Education Secretary Alan Johnson has become the first cabinet minister to express interest in taking over from John Prescott as Labour deputy leader.
Mr Johnson stressed he was not launching a "campaign"
But he says until the job is vacant he is a "world away" from any "campaign".
And Mr Johnson tells ITV's GMTV Sunday Programme he "very much hopes" the under-fire Mr Prescott keeps the job.
Mr Prescott, meanwhile, is to undertake his only public role standing in for a holidaying Tony Blair when he chairs a meeting of environment ministers.
He is hosting a meeting of the British-Irish Council in east London before Mr Blair is expected to resume control of official duties later in the day.
Representatives from the British and Irish governments, the devolved administrations, Jersey, Guernsey and the Isle of Man will discuss the impact of extreme weather patterns and changing temperatures.
As environment secretary, Mr Prescott helped broker the Kyoto Protocol in 1997, committing countries to reductions in polluting carbon dioxide.
Mr Johnson's statement comes after Constitutional Affairs Minister Harriet Harman fuelled speculation about her own intentions when she said there should be two deputy leaders in future, one of whom should be a woman.
Mr Johnson said: "People have asked me if, when there is a vacancy, if I'd be interested in that vacancy and I've said quite honestly: yes, I would."
Mr Prescott continues to have use of the Admiralty House flat
However, he rejected speculation that he might one day become Labour leader.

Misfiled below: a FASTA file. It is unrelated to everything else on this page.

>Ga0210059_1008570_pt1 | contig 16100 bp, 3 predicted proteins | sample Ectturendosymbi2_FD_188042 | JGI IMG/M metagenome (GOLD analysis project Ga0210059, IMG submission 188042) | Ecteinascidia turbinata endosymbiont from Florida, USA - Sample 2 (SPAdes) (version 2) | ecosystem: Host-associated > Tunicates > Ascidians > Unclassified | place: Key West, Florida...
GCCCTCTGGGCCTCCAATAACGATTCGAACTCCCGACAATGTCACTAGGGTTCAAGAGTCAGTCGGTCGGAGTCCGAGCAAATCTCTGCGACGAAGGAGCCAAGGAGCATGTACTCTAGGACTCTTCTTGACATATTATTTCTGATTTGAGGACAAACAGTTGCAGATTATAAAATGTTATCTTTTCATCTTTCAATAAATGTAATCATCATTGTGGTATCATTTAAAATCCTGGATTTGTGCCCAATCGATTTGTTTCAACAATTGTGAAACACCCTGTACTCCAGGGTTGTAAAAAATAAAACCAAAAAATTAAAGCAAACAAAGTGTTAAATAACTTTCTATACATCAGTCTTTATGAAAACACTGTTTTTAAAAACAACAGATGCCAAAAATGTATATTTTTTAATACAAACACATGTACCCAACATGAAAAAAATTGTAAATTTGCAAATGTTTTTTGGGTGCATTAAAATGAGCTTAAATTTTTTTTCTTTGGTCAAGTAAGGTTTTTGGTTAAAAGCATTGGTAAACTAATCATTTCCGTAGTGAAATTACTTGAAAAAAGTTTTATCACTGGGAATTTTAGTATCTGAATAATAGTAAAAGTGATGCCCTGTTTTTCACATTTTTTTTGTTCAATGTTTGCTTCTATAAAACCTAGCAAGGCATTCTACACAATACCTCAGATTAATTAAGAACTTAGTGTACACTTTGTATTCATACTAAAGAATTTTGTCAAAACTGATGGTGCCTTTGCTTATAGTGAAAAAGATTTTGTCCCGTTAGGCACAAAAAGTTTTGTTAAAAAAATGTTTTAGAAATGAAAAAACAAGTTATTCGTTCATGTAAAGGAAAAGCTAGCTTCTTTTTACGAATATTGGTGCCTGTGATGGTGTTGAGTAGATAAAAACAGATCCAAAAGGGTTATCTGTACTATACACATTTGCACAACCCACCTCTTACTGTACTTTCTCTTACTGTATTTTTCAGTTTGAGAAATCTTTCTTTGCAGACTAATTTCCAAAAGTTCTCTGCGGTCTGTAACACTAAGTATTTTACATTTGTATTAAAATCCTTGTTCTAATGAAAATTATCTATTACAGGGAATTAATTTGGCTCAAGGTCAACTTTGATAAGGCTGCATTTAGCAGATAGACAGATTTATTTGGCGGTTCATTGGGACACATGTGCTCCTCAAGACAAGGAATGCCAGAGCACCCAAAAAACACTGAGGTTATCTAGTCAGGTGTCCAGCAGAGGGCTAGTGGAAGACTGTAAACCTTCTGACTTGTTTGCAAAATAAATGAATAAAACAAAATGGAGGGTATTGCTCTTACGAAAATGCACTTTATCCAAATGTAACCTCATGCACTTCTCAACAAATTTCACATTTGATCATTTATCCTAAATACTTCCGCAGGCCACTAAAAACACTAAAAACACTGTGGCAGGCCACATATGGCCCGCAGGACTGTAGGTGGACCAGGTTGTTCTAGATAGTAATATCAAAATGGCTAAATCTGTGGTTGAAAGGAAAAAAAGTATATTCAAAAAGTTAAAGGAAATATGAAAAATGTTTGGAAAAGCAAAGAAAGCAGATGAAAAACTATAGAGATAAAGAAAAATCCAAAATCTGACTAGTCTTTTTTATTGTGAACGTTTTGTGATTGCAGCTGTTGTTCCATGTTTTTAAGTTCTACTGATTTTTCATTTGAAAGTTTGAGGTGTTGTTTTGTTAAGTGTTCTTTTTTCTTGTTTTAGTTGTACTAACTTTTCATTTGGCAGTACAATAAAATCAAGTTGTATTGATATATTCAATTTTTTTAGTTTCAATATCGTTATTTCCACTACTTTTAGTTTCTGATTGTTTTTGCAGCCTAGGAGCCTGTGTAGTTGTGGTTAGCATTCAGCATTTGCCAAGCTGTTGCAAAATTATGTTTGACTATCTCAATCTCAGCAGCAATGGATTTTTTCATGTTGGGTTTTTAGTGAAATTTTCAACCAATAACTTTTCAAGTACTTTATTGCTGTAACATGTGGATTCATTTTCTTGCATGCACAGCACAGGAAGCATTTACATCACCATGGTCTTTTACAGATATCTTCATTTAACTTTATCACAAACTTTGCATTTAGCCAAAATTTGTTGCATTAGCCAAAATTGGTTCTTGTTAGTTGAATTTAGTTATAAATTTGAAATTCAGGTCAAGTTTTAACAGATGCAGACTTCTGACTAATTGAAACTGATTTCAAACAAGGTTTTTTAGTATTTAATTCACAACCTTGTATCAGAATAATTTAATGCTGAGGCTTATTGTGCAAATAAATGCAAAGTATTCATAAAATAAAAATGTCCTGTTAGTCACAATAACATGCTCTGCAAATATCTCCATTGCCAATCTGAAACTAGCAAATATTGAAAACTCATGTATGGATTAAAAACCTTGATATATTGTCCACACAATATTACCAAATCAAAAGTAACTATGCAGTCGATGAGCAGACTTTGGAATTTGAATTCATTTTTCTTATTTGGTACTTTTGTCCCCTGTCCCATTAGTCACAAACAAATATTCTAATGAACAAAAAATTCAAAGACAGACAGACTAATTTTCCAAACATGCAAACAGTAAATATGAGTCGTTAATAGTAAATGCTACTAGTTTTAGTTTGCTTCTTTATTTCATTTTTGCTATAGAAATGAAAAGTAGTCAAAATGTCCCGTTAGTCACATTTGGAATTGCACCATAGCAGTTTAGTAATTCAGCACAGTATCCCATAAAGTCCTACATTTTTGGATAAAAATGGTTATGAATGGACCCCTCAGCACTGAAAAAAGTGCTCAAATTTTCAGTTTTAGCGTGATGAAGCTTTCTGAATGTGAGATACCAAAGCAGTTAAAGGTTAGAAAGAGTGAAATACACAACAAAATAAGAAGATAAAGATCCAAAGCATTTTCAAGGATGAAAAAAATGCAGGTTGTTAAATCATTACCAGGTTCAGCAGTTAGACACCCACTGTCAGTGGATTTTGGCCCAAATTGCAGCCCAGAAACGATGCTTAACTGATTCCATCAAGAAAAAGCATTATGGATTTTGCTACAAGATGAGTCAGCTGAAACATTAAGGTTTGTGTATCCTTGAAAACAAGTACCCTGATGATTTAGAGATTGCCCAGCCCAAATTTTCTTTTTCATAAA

Mr Prescott lost his department in a reshuffle after his affair with diary secretary Tracey Temple became public in April.
The prime minister has said Mr Prescott is to chair nine Cabinet committees and deputise for him on seven others but opposition parties say the row over him keeping his job is not at an end.
He initially kept his grace-and-favour homes - Dorneywood in Buckinghamshire and a London flat in Admiralty House - and his £133,000-a-year salary.
But on Wednesday he gave up Dorneywood in the wake of newspaper pictures showing Mr Prescott playing croquet.
The deputy prime minister later denied he had been playing while deputising for the prime minister saying the croquet game took place two days before Mr Blair went on holiday but accepted the scrutiny was "getting in the way" of his government job.
Aides said Mr Prescott had a "packed schedule" in Downing Street on Thursday.
And a number of Labour MPs hit the airwaves to welcome the Dorneywood concession and voice support for the deputy prime minister.
Mr Johnson, meanwhile, told GMTV the deputy prime minister "works harder than probably anybody I know".
"I don't want to get into the personal issues that happened around his family, that's a personal issue that he's already spoken of and dealt with a great deal of regret," he said.
"What I want to say is I think John Prescott is an excellent deputy leader of our party, he's been central to what our party has achieved since 1994, and I very much hope he stays as deputy leader."